MAUN: Acting director of the Okavango Research institute (ORI) Joseph Mbaiwa has slammed the Ministry of Environment, Natural Resources Conservation and Tourism for freezing research and filmmaking permits.
In a press release, the Ministry announced that issuing of new permits for environment research, filmmaking and photography are suspended with immediate effect until further notice. This applies to the Okavango Delta. The suspension applies to renewal of any existing or expired permits. The release says Batswana are not involved in independent research projects or films. It further says researchers and filmmakers do not account for their movements and that there is lack of compliance with statutory requirements to deposit research outputs and filming products.
The release further accused some researchers for lack of adherence to proper animal care and welfare protocols in particular fitting of tracking collars.
In an interview, Mbaiwa acknowledged problems caused by independent researchers, especially who cause a lot of congestion. “As ORI a legally licenced institute undertaking research in the Okavango Delta, some of these researchers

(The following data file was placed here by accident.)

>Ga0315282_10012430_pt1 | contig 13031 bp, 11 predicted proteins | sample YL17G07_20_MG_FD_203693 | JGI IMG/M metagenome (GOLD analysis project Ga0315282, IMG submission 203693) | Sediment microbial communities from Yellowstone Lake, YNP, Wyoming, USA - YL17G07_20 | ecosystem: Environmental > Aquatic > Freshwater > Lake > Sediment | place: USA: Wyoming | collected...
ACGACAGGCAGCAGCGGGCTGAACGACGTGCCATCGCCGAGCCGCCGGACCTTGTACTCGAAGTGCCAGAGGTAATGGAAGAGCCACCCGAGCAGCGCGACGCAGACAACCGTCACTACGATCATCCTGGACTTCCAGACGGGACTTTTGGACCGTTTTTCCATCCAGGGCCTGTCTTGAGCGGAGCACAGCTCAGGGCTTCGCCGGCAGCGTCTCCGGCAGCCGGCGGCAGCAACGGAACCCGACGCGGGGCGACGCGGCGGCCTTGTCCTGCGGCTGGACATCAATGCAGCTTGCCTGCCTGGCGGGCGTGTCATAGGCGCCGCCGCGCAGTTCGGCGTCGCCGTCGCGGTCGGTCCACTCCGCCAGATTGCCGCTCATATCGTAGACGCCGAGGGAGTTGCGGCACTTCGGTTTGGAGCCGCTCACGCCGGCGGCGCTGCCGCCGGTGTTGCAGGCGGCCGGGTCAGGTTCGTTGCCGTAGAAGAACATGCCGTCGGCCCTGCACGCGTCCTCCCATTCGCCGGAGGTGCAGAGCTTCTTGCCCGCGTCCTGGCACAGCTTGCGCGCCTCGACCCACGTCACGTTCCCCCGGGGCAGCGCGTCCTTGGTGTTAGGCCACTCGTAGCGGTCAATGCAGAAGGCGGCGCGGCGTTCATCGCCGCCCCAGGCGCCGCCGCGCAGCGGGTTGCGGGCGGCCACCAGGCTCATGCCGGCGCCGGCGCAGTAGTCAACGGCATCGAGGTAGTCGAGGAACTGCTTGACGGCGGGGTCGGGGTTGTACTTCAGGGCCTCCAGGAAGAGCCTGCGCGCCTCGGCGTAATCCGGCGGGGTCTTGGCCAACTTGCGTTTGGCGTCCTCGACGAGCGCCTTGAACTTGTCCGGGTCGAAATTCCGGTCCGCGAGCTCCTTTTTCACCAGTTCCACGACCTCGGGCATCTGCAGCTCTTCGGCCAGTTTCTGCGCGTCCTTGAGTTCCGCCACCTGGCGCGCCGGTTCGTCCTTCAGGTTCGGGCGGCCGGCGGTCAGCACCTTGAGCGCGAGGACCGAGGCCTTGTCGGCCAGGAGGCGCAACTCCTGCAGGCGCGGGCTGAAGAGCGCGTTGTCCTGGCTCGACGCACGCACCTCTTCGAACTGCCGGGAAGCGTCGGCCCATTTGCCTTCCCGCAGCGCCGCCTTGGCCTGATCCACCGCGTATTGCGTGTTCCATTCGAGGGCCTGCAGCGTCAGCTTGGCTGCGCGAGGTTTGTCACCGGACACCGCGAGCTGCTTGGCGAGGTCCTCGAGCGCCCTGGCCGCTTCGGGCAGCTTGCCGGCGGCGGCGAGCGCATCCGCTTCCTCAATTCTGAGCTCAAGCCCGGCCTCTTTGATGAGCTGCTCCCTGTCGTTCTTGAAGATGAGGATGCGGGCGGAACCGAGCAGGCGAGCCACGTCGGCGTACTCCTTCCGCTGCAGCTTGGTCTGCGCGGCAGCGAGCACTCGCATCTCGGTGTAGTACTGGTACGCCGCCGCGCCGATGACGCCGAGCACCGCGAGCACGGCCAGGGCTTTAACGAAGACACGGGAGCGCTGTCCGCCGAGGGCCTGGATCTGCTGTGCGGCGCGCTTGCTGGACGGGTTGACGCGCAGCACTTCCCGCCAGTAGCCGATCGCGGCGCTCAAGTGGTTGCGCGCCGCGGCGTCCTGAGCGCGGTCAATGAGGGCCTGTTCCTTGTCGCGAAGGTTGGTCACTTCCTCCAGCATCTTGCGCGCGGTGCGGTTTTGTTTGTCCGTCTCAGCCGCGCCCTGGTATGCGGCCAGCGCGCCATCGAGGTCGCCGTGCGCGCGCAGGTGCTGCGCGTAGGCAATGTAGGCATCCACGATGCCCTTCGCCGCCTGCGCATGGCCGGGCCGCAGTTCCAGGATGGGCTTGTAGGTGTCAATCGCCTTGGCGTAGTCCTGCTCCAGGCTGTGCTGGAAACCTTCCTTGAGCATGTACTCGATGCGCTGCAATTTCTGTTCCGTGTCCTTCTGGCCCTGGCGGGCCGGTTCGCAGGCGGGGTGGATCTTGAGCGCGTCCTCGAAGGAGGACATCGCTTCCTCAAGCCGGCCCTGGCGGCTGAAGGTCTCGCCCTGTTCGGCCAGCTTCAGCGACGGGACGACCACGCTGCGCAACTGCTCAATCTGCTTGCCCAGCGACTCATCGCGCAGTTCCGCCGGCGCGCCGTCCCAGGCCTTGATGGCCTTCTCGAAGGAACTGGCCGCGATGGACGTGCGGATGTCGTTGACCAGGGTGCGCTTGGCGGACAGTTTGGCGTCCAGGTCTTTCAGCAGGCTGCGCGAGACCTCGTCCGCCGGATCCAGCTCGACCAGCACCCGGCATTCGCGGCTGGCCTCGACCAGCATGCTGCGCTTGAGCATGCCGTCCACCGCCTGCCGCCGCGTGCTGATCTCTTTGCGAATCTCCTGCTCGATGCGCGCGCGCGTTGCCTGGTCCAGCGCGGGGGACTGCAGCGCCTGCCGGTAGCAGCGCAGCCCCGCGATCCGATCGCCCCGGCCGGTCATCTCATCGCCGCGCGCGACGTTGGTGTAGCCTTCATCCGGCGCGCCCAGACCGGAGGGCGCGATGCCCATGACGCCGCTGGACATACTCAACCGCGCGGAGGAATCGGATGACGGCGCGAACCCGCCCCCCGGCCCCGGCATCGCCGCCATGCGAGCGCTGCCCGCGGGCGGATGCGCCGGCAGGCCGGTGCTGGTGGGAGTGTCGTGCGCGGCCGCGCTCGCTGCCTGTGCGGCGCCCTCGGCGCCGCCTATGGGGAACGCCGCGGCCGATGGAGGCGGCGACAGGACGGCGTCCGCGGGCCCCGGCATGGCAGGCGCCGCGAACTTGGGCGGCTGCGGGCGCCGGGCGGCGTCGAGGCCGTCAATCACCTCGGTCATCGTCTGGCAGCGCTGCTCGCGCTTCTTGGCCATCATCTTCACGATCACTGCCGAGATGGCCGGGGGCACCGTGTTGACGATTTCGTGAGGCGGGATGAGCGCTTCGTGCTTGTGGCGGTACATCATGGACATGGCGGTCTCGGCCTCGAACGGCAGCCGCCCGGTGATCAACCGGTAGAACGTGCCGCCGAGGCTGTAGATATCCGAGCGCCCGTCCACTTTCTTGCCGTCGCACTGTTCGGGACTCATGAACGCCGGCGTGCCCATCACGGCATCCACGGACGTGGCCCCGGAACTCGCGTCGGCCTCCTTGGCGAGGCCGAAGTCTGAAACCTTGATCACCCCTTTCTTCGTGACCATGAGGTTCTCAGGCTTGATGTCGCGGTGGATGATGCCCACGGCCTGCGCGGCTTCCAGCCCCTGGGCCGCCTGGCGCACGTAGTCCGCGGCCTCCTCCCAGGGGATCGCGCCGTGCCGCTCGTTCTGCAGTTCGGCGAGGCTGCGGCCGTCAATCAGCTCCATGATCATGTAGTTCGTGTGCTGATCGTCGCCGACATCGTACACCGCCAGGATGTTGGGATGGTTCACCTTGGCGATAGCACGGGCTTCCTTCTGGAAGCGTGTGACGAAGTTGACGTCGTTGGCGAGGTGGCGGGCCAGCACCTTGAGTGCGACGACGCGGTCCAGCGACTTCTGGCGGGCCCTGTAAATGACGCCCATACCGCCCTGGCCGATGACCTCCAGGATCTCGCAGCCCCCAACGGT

There are instances where we have failed to finish our funded research on time due to overcrowding,” Mbaiwa said.
The academic however said it was not necessary to freeze licence issuance, but to deal with the errant researchers than freezing the whole process, which may affect research work. “They know all the problematic researchers, why not take disciplinary actions on those individuals,” Mbaiwa said.
The Ministry said in freezing licences they would review existing standards, conditions and procedures for conducting environment research, filming and photography. The Ministry said they will call a consultative pitso on the issue.
In 2013, a similar forum was held in Maun where it transpired that some researchers are in fact operating tourism businesses under the guise of research. During that forum the researchers called on Government to help develop research tourism in Botswana.